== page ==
Your spring flowers look as happy as kids on the first day of vacation… and then, you see the weather forecast: SNOW.
The good news is…
Spring flowering bulbs — like tulips and daffodils (pictured below) — are surprisingly resilient. Snow can be a good insulator for plants. And yes, I know we need the water.
So, if you’re wondering, “Will snow kill spring flowers, like tulips?”, the good news is it’s extremely unlikely.
The bad news is…
Heavy spring snows can make a mess of tulips and daffodils that have started flowering.
Depending on how much snow you get, it can weigh down, smoosh or break your flowers, ending your pretty blooms for this year.
Temperatures can be an issue too
Cold temperatures (like a hard freeze) can ruin the blooms on some spring flowers, including the buds that haven’t quite opened yet.
I want my flower blooms to last as long as they can
That’s why I prefer to protect my spring flowers.
When my tulips or daffodils are blooming and there’s more than a dusting of snow in the forecast, I choose to cover them with tall buckets, empty flowerpots, frost tents, etc.
I do this so they don’t get crushed by the snow.
That way, I still have flower blooms when the snow is over.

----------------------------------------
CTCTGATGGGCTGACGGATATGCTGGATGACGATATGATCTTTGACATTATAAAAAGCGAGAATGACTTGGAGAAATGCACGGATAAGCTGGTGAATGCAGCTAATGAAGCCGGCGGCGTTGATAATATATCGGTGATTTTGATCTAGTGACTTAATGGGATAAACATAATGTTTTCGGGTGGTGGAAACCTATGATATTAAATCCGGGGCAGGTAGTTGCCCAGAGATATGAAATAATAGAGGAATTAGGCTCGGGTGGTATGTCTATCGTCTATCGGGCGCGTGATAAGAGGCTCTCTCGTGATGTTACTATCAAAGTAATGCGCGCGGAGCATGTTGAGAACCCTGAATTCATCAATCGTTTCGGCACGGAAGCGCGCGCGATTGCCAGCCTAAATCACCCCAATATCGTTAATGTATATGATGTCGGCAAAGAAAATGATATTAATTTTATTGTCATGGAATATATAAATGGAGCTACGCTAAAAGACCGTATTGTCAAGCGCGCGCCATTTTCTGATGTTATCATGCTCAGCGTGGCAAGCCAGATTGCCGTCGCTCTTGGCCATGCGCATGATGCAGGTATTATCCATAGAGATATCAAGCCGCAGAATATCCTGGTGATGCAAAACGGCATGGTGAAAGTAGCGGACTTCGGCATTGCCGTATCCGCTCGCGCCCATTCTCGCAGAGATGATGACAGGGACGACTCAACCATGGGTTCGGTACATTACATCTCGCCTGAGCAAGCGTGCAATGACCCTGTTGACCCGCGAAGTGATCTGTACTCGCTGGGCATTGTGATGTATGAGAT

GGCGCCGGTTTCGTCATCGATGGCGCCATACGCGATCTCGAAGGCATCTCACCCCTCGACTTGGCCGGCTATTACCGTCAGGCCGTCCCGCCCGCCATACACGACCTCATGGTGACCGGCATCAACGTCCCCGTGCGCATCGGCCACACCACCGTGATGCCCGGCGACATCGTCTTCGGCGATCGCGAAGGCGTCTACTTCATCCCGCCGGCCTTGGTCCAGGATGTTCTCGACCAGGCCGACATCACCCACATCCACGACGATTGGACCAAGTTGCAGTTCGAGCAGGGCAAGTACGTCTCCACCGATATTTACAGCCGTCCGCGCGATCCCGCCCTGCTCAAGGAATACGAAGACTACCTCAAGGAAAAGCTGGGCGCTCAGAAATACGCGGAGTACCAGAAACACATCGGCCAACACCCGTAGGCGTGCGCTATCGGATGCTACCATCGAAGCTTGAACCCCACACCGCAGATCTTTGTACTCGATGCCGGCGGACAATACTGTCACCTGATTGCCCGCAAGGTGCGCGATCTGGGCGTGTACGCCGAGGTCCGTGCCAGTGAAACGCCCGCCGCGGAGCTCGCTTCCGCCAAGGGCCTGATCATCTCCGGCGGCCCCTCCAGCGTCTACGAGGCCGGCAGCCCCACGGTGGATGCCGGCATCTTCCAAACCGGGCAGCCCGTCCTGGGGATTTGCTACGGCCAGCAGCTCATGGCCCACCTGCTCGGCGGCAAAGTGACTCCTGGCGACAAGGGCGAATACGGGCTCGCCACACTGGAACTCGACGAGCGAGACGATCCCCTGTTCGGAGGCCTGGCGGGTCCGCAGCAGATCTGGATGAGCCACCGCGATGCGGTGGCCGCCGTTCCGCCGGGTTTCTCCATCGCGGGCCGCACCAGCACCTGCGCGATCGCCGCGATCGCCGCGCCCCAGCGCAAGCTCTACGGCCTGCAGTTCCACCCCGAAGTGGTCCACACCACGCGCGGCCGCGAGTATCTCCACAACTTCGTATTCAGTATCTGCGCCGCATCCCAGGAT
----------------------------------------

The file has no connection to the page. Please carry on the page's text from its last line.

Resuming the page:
I keep my eye on the low temperatures too
Some spring flowers are more sensitive than others to freezing temperatures.
In my garden, allium and tulips tend to be the most sensitive. You can see an example of allium below.
I’ve had enough flower buds (the blooms that haven’t opened yet) get dinged by hard freezes in the spring that I like to protect them.
When I see nighttime temperatures dipping and dancing into the mid-20s (or below) in the forecast, I’ll cover my allium and tulips — focusing on the ones that are blooming and the ones that have flower buds.
I’ve never gotten a freeze or hard frost that’s killed my spring plants. Rather, I just don’t get flower blooms that year. I have to wait until next year.
So, when I’m covering my spring flowers, I’m trying to protect that season’s blooms.
Do you have to cover your spring flowers when snow is coming?
Depending on your snowfall and how naturally protected your flowers are, they may be just fine. It’s all a matter of how proactive you want to be.
If my spring flowers are coming up and only have leaves (but no buds or blooms yet), I don’t cover them.
And I don’t worry about the early spring bloomers, like crocuses below. Those lil’ dudes are tough as nails!
If you’d like some tips for covering your spring flowers…
Hey, do you know your flowerpot personality?
Take this fun, 2-minute quiz to find out! You’ll also get personalized ideas for flowers, so growing flowers is relaxing — not taxing.